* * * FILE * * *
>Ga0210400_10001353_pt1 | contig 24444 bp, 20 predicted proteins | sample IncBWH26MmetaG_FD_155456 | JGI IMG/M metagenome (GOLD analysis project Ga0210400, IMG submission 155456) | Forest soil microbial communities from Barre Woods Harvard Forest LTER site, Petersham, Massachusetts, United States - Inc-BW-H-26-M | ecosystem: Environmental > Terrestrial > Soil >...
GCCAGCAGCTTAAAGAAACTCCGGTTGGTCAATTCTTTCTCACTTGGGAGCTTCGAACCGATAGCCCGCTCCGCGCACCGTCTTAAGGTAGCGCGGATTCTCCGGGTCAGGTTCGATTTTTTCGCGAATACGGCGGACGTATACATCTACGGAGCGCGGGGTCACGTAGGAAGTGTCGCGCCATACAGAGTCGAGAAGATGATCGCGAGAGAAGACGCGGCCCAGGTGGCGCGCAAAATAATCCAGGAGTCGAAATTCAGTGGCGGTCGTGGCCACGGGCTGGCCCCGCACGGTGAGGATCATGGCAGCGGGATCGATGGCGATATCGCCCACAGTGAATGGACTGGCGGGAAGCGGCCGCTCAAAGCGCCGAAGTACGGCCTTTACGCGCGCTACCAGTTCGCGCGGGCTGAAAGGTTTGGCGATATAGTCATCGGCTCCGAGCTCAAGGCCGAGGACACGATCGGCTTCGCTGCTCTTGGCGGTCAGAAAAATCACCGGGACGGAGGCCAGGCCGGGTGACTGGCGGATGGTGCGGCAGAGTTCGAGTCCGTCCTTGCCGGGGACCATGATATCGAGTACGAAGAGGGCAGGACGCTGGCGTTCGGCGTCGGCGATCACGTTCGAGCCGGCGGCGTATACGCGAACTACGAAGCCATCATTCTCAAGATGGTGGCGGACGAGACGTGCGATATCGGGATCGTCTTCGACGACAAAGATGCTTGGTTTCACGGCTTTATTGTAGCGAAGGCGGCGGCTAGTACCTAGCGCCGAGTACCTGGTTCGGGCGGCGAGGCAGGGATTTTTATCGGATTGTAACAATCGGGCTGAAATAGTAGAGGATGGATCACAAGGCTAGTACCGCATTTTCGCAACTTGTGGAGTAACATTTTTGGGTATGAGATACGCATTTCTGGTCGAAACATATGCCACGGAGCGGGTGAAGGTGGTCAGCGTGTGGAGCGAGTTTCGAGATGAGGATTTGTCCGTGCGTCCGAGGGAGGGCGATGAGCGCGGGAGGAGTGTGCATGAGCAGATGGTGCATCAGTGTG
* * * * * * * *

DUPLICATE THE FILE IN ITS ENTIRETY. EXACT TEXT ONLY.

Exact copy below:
>Ga0210400_10001353_pt1 | contig 24444 bp, 20 predicted proteins | sample IncBWH26MmetaG_FD_155456 | JGI IMG/M metagenome (GOLD analysis project Ga0210400, IMG submission 155456) | Forest soil microbial communities from Barre Woods Harvard Forest LTER site, Petersham, Massachusetts, United States - Inc-BW-H-26-M | ecosystem: Environmental > Terrestrial > Soil >...
GCCAGCAGCTTAAAGAAACTCCGGTTGGTCAATTCTTTCTCACTTGGGAGCTTCGAACCGATAGCCCGCTCCGCGCACCGTCTTAAGGTAGCGCGGATTCTCCGGGTCAGGTTCGATTTTTTCGCGAATACGGCGGACGTATACATCTACGGAGCGCGGGGTCACGTAGGAAGTGTCGCGCCATACAGAGTCGAGAAGATGATCGCGAGAGAAGACGCGGCCCAGGTGGCGCGCAAAATAATCCAGGAGTCGAAATTCAGTGGCGGTCGTGGCCACGGGCTGGCCCCGCACGGTGAGGATCATGGCAGCGGGATCGATGGCGATATCGCCCACAGTGAATGGACTGGCGGGAAGCGGCCGCTCAAAGCGCCGAAGTACGGCCTTTACGCGCGCTACCAGTTCGCGCGGGCTGAAAGGTTTGGCGATATAGTCATCGGCTCCGAGCTCAAGGCCGAGGACACGATCGGCTTCGCTGCTCTTGGCGGTCAGAAAAATCACCGGGACGGAGGCCAGGCCGGGTGACTGGCGGATGGTGCGGCAGAGTTCGAGTCCGTCCTTGCCGGGGACCATGATATCGAGTACGAAGAGGGCAGGACGCTGGCGTTCGGCGTCGGCGATCACGTTCGAGCCGGCGGCGTATACGCGAACTACGAAGCCATCATTCTCAAGATGGTGGCGGACGAGACGTGCGATATCGGGATCGTCTTCGACGACAAAGATGCTTGGTTTCACGGCTTTATTGTAGCGAAGGCGGCGGCTAGTACCTAGCGCCGAGTACCTGGTTCGGGCGGCGAGGCAGGGATTTTTATCGGATTGTAACAATCGGGCTGAAATAGTAGAGGATGGATCACAAGGCTAGTACCGCATTTTCGCAACTTGTGGAGTAACATTTTTGGGTATGAGATACGCATTTCTGGTCGAAACATATGCCACGGAGCGGGTGAAGGTGGTCAGCGTGTGGAGCGAGTTTCGAGATGAGGATTTGTCCGTGCGTCCGAGGGAGGGCGATGAGCGCGGGAGGAGTGTGCATGAGCAGATGGTGCATCAGTGTG